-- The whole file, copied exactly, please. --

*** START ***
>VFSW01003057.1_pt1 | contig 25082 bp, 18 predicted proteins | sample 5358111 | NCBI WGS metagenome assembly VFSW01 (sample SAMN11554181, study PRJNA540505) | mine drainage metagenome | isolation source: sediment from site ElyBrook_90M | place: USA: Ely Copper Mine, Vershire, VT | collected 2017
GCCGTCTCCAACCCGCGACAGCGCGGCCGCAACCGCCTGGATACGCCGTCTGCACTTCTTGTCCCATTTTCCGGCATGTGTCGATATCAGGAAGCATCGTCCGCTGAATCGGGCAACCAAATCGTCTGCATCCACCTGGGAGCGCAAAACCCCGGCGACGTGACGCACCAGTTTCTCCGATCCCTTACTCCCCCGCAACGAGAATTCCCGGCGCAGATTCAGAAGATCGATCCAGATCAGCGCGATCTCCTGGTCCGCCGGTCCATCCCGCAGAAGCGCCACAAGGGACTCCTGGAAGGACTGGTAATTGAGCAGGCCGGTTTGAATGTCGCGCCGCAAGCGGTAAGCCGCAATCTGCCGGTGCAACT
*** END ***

>VFSW01003057.1_pt1 | contig 25082 bp, 18 predicted proteins | sample 5358111 | NCBI WGS metagenome assembly VFSW01 (sample SAMN11554181, study PRJNA540505) | mine drainage metagenome | isolation source: sediment from site ElyBrook_90M | place: USA: Ely Copper Mine, Vershire, VT | collected 2017
GCCGTCTCCAACCCGCGACAGCGCGGCCGCAACCGCCTGGATACGCCGTCTGCACTTCTTGTCCCATTTTCCGGCATGTGTCGATATCAGGAAGCATCGTCCGCTGAATCGGGCAACCAAATCGTCTGCATCCACCTGGGAGCGCAAAACCCCGGCGACGTGACGCACCAGTTTCTCCGATCCCTTACTCCCCCGCAACGAGAATTCCCGGCGCAGATTCAGAAGATCGATCCAGATCAGCGCGATCTCCTGGTCCGCCGGTCCATCCCGCAGAAGCGCCACAAGGGACTCCTGGAAGGACTGGTAATTGAGCAGGCCGGTTTGAATGTCGCGCCGCAAGCGGTAAGCCGCAATCTGCCGGTGCAACT